By Facility Executive Staff
From the January/February 2015 issue
Recycling in commercial enterprises is important because commercial waste makes up about 40% of total municipal solid waste, according to U.S. EPA. Many organizations are already collecting recyclables in high-profile programs, while others are in the beginning stages. Collecting recyclables requires effort and money, but it also saves money by reducing the volume of waste that an organization must dispose of. In addition, in some instances the sale of some recyclable materials can generate revenues for an organization.
Building a recycling program depends on projected costs and revenues, employee engagement, an organization’s environmental policy, solid waste laws, and community support. Facility Executive recently spoke with two facility professionals who are making strides at their organizations.
At the Zappos headquarters, what materials and items are recycled? In planning the recycling program, how much was influenced by internal goals and how much influenced by regulations (e.g. city, county)?
At the Zappos headquarters in Las Vegas we recycle a wide variety of materials including the popular commodities such as cardboard, aluminum, plastics, paper, IT equipment, food scraps, and cooking oil. We also have special recycling events throughout the year for batteries, cell phones, and even Christmas trees. Our goal is pretty simple; we try to constantly increase recycling and decrease the amount of material we send to the landfill. Neither the City of Las Vegas nor Clark County requires residents or businesses to recycle. Recycling is championed by community members who realize that it is both good for business and good for the environment.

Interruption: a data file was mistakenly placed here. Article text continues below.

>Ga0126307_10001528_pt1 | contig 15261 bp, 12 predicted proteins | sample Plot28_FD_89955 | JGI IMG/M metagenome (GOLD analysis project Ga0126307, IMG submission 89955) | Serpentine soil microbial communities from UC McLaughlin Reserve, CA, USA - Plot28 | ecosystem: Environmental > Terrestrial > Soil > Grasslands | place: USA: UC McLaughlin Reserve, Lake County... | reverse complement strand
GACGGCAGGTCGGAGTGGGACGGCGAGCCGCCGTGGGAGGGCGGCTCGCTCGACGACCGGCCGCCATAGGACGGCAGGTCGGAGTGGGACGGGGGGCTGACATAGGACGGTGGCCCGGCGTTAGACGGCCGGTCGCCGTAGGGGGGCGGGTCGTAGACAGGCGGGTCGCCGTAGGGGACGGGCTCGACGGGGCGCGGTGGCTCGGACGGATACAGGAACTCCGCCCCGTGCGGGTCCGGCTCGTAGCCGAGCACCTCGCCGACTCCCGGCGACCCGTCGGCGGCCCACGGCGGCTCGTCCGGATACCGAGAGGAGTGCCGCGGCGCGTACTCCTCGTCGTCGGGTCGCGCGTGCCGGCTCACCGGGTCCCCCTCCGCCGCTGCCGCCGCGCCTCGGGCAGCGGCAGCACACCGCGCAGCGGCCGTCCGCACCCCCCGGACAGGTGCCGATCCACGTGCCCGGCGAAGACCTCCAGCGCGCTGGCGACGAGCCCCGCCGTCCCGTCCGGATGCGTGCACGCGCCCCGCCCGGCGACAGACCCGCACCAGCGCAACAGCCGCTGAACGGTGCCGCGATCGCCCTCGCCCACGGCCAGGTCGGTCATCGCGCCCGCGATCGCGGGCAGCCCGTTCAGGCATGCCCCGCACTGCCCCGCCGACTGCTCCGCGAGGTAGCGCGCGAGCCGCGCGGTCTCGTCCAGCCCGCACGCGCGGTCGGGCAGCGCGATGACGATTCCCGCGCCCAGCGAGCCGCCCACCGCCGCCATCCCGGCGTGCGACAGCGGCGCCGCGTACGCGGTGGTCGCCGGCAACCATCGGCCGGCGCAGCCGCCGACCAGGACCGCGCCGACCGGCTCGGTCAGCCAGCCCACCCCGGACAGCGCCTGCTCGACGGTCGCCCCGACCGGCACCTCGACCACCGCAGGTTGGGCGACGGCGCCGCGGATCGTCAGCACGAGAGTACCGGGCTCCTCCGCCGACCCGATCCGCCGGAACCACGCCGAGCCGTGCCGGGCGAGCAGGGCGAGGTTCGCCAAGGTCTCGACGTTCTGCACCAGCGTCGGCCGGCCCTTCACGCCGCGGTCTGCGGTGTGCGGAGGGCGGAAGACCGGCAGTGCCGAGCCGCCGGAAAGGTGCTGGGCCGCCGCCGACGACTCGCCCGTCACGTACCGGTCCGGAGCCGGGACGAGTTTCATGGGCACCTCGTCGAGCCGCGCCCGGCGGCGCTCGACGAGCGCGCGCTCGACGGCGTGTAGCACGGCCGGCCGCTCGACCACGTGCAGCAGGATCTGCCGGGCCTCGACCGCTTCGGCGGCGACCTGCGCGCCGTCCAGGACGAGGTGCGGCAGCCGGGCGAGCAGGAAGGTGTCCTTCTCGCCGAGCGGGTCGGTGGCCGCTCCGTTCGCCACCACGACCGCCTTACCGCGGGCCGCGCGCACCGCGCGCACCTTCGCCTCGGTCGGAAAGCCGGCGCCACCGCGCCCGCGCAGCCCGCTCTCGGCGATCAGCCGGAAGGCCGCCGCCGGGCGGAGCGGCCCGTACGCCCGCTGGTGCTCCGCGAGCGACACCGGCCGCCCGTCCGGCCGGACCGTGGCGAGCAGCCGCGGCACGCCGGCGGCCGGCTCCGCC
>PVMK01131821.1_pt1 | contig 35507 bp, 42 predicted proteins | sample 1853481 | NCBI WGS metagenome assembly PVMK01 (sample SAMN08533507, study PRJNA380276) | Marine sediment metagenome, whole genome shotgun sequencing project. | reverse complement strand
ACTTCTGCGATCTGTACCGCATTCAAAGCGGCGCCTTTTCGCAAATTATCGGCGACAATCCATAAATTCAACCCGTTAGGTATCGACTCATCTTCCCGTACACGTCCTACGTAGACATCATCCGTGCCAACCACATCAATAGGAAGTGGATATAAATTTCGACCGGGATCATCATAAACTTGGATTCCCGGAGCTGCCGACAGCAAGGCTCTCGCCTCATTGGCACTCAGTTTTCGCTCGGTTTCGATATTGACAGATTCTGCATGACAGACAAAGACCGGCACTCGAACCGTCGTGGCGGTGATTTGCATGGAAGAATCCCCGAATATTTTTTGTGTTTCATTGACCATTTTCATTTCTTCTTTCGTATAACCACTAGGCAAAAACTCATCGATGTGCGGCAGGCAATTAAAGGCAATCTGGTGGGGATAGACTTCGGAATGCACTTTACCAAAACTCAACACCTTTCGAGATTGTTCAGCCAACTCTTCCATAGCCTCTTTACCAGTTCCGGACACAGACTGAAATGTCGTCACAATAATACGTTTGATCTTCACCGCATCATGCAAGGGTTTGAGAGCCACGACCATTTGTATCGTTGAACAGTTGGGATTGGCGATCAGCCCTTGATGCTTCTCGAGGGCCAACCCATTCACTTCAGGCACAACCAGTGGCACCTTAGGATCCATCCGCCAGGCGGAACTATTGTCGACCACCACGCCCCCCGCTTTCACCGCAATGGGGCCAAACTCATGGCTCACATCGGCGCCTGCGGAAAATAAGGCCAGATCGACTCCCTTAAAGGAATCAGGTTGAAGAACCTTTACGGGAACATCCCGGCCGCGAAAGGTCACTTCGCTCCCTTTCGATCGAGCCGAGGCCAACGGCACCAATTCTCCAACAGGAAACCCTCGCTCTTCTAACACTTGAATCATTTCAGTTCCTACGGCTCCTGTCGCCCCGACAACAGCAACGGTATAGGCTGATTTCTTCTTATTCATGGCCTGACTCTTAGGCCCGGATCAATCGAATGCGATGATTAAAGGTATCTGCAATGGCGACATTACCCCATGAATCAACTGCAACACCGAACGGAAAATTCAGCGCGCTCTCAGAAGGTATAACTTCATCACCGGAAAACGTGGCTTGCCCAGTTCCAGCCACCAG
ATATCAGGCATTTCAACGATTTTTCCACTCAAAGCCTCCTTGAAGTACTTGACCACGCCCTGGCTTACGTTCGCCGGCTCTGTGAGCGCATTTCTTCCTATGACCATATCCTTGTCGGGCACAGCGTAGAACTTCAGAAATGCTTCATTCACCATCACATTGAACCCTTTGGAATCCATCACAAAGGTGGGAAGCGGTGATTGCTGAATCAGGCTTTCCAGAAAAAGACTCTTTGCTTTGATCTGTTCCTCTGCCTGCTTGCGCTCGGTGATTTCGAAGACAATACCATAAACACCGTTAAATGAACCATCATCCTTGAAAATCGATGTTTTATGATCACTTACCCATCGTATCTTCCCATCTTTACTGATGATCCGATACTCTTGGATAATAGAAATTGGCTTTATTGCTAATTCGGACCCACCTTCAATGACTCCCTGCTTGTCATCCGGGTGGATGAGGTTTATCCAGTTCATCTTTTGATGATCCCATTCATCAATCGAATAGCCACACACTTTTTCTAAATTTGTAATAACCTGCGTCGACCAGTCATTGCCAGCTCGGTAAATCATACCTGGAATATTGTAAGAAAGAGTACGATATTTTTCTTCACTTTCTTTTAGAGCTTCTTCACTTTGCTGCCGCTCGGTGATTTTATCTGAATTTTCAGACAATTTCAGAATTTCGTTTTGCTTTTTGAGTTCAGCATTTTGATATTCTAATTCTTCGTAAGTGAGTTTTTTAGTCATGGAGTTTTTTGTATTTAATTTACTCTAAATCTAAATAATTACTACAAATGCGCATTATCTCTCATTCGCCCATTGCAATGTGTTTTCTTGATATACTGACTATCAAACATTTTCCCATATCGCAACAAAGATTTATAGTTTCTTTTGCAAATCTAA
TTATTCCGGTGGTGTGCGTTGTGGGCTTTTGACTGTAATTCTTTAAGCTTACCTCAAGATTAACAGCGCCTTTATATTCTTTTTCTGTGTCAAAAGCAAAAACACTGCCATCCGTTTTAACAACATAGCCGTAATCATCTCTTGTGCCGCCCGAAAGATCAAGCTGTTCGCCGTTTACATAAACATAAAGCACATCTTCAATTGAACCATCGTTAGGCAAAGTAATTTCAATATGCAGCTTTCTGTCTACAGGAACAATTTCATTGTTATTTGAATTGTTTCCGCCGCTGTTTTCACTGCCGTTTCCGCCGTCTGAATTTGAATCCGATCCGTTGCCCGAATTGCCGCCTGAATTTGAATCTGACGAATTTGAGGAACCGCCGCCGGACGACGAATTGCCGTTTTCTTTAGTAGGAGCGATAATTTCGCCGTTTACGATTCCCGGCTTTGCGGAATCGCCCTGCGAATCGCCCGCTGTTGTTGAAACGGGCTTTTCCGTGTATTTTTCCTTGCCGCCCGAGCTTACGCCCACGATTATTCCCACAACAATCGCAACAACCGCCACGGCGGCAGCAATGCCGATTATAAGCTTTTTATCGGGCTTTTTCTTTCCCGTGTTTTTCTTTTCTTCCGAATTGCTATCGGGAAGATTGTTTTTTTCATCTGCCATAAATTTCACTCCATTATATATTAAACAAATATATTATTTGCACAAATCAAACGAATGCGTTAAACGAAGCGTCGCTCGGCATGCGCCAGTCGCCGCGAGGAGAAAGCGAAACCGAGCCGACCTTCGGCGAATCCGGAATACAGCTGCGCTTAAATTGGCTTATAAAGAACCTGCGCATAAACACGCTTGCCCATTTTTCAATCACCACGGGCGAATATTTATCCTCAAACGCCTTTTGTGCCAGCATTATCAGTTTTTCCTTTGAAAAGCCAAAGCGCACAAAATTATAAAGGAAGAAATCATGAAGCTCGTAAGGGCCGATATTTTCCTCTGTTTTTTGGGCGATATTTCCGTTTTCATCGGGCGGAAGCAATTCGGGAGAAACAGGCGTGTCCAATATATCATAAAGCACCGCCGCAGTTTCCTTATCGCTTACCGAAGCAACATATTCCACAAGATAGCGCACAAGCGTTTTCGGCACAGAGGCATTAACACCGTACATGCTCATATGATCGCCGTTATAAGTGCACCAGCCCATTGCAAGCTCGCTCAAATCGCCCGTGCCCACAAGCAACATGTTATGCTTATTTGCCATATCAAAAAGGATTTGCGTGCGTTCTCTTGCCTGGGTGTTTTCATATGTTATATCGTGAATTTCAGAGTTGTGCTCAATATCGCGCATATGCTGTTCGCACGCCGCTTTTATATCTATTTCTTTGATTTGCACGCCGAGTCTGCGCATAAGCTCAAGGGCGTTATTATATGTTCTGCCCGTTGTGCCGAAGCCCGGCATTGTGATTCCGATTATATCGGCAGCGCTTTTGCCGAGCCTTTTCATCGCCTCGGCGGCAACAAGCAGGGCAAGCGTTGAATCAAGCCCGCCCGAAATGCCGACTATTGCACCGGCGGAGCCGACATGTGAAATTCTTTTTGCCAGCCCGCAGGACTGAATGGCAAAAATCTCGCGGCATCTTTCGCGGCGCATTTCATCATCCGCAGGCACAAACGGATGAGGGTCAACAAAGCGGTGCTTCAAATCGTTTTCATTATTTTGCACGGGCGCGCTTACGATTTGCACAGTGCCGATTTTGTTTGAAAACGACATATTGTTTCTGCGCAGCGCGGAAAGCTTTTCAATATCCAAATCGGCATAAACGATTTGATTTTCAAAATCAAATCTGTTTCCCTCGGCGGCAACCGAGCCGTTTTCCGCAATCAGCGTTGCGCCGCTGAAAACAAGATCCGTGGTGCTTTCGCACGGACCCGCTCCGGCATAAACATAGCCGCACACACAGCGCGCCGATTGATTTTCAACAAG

Please describe the logistics of the recycling program in your headquarters. What types of receptacles are used, and where are they placed throughout the facility? And, how do you engage occupants?
Inside Zappos’ LEED-Gold certified headquarters the sorting and recycling is performed by our employees. Instead of having individual trash/recycling baskets at an employee’s desk, we have split bin recycling cans spread throughout the office floors and in the breakrooms. Employees have to physically get up and walk to the recycling bin, which makes the whole experience active instead of passive; ultimately leading to increased recycling. Our awesomely passionate employees have really embraced office recycling and are always looking for ways to help out.
Throughout the day, our custodial team takes the separated materials to our recycling and waste management area where the bags are placed in either the recycling compactor or trash compactor. The compactors then go to either the recycling center or the landfill. The compactors are always weighed by the hauler, and we calculate our recycling rates based on these weights.
To keep employees engaged, our green team, LEAF, sends out occasional e-mails about changes to the recycling program, informational FAQs, and tips to improve the program. As with any company’s employee-focused programs, we sometimes have challenges keeping the engagement and motivation high. It’s natural for human beings to sometimes get set in their routine or become “too busy” to get involved.
While working at MGM Resorts International you developed programs that helped the company increase its recycling rate from 9.8% to more than 38%, between 2007-11. What key principles spurred this improvement?
The three key principles that spurred the recycling revolution on The Strip were: calculating the baseline recycling rates; creating a volunteer council to share best practices; and fostering friendly competition between the resorts. In 2008, I calculated the first recycling rates on The Strip for most of the large hotels. The rates were shockingly low and it was tough for most executives to swallow the news, but with that first baseline most resorts immediately set goals to improve their recycling programs.
Next, we created an intercompany Waste Council comprised of volunteers from each resort who were committed to tackling the operational systems of recycling. These early champions of recycling would meet quarterly to give updates and share best practices with their peers. We demonstrated to all present that recycling was doable and cost-effective for the company.